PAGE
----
December 26, 2012 Leave a comment
Something called Communities and Postal Workers United held a hunger strike last week to protest proposed cuts to the post office. The group may or may not have more than six members. The hunger strike may be the best sort of strike. Nothing sticks it to the man like starving yourself. In this case of course the man is taxpayers. No doubt taxpayers are crying crocodile tears for postal workers who might see Saturday service cut in an effort to balance the post office budget. Keep in mind the post office lost $16 billion this year and must cut $22.5 billion by 2016.
Tomfoolery by hunger strikers aside, will anyone notice if mail isn’t delivered on Saturday? Most businesses are open Monday to Friday, so no one in business will notice if their mail isn’t delivered on Saturday. Will you notice if you don’t receive mail at your home on Saturday? It seems unlikely that residential people will notice or care. Snail mail is an antiquated form of communication these days. Few people send letters, certainly they aren’t sending letters as they did just a quarter century ago. The mail seems to be limited to little more than solicitations, coupons and the occasional correspondence or card.
Of course the pathetic little hunger strike staged for the media last week has nothing to do with customer service. Customers simply don’t care about Saturday service. It’s the postal employees and their union that care about these matters. Part of the problem is the massive unfunded pension liability the post office has. We’re paying for thousands of retirees who don’t contribute anything to the post office anymore. Their pensions are unfunded and as such the post office has a massive $16 billion deficit. The other part of the post office problem is rising fuel costs and fewer customers.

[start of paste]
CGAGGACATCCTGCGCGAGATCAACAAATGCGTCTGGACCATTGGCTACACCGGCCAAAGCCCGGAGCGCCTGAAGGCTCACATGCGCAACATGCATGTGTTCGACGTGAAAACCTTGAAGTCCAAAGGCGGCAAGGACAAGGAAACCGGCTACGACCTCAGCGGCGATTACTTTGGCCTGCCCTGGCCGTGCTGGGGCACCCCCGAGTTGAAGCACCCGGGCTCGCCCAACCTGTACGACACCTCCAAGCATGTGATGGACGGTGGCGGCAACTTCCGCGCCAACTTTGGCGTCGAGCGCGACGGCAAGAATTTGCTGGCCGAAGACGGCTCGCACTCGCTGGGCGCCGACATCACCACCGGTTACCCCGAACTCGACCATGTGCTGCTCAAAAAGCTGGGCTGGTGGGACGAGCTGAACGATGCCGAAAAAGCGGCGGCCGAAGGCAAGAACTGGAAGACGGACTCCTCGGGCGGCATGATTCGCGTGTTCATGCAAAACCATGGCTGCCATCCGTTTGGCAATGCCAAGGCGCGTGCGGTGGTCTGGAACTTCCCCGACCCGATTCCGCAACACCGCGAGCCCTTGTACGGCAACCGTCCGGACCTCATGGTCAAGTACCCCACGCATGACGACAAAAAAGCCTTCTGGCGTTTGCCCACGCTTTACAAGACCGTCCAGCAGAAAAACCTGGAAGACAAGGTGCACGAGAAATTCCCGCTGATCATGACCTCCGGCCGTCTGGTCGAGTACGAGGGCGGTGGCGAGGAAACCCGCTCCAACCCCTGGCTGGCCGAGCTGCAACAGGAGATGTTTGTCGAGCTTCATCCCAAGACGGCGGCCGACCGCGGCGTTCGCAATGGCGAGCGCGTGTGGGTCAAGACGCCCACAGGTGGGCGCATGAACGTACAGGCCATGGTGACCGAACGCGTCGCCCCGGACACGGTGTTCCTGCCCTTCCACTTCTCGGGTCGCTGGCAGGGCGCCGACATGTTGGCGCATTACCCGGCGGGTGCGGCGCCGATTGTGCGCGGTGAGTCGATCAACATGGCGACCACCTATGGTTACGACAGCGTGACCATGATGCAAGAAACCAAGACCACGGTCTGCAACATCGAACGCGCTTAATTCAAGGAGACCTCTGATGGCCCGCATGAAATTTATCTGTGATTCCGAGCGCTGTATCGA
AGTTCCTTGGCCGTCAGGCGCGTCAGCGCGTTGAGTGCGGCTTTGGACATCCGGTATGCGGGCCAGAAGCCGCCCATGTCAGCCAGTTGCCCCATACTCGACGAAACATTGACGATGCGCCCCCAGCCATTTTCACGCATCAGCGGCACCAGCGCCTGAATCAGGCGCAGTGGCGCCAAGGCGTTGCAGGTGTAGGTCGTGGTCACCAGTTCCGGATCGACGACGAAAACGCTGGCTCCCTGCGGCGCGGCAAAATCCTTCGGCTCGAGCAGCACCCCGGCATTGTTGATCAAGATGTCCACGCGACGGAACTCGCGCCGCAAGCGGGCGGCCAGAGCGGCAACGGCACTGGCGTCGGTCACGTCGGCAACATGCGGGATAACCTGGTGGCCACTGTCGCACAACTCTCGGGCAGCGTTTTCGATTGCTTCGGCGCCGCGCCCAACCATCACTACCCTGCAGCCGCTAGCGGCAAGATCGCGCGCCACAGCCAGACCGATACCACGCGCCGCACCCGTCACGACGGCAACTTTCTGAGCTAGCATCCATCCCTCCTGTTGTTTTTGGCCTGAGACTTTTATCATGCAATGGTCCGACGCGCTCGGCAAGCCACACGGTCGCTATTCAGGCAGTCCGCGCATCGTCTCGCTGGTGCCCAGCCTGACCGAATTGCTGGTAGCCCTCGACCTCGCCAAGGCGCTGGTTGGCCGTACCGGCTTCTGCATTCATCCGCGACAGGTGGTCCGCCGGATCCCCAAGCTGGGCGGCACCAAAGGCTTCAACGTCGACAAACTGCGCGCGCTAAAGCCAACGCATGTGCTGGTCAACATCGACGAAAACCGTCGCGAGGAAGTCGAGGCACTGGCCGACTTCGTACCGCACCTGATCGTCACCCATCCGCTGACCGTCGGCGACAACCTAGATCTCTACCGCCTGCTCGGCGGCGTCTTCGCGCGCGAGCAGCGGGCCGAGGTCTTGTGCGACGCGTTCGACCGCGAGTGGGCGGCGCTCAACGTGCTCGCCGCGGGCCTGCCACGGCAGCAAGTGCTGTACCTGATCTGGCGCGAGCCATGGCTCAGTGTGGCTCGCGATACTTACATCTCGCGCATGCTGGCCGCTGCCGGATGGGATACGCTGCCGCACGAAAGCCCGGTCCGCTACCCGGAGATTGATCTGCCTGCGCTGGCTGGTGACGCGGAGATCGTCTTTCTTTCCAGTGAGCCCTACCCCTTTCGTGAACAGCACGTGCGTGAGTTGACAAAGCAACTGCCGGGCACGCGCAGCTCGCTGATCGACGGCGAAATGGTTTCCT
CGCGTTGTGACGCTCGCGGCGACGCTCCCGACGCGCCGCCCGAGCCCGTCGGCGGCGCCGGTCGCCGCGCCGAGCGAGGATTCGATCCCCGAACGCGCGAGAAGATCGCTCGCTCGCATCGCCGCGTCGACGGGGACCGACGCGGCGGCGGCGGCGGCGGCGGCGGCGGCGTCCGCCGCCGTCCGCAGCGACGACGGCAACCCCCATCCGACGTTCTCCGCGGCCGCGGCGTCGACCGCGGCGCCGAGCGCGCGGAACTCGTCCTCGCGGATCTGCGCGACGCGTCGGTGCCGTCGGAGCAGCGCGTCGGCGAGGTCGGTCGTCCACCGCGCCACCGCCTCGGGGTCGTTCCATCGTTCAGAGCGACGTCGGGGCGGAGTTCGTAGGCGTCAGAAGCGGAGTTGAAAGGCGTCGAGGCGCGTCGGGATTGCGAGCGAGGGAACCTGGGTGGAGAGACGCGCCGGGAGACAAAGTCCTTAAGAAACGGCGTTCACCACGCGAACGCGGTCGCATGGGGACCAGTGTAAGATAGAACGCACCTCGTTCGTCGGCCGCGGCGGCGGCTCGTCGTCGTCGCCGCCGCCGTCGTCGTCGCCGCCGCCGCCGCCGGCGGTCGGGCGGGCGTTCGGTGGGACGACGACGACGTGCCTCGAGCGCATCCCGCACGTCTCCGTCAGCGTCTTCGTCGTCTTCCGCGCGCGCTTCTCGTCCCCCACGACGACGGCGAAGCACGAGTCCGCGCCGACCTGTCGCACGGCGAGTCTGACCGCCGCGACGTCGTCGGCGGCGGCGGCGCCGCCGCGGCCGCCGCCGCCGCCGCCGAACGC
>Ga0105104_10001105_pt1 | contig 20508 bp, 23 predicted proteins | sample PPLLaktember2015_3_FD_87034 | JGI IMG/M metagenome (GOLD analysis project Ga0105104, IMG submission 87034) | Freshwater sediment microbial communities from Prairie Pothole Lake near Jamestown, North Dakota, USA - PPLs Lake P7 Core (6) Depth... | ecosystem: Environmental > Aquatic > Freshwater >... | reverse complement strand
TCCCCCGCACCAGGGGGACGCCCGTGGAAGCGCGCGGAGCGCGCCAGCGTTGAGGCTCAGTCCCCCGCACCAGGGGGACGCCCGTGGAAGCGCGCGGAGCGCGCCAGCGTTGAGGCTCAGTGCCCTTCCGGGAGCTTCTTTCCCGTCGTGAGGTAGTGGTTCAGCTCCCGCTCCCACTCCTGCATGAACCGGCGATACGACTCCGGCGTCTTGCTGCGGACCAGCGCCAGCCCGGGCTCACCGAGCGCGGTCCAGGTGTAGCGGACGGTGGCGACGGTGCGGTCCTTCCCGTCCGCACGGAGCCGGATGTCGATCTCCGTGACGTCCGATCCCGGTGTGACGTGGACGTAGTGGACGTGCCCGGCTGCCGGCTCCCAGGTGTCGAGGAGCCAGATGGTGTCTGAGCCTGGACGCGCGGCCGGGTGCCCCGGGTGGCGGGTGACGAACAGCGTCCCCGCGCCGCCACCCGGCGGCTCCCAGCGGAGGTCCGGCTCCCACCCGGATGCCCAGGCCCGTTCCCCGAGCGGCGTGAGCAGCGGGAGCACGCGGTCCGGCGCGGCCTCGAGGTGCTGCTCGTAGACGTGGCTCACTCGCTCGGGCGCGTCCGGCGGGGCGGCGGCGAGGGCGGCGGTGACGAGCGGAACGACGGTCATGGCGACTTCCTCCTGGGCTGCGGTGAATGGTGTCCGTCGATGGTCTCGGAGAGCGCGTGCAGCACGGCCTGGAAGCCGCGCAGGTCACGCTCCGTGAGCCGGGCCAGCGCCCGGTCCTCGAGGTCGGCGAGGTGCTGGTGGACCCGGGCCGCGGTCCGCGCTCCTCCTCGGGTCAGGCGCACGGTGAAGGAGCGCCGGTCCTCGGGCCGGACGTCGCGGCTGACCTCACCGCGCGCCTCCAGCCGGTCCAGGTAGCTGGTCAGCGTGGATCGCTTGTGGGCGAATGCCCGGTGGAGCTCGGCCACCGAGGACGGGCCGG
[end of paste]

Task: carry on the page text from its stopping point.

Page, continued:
Like every other business when customers go away something has to be cut. The biggest and easiest cut to make is at the employee level. In the case of the post office it would be easy to cut back on Saturday service, which is unnecessary, costly and antiquated. If that means fewer postal employees or a cut back in hours, so be it. When a company has a $16 billion yearly deficit something has to be cut. We may be talking about a branch of the Federal government but they act like they’re a business. They run advertising, they sponsor events and their budget is separate from the rest of the Federal budget. For all intents and purposes the post office is a business with Federal backing.
Ask yourself whether you’ll miss getting mail on Saturday. Odds are you won’t even notice if the mail doesn’t arrive on that day. As a nation we have a $1 trillion annual deficit and over $16 trillion in debt. While the post office is off budget, their debts become part of our annual deficit and national debt. Getting Congress to cut something, anything, is like pulling teeth. It appears most are on board with cutting back on the post office and we need to support this. It’s not every day the Federal government cuts billions from the deficit. We don’t need Saturday mail service, it’s time to cut back.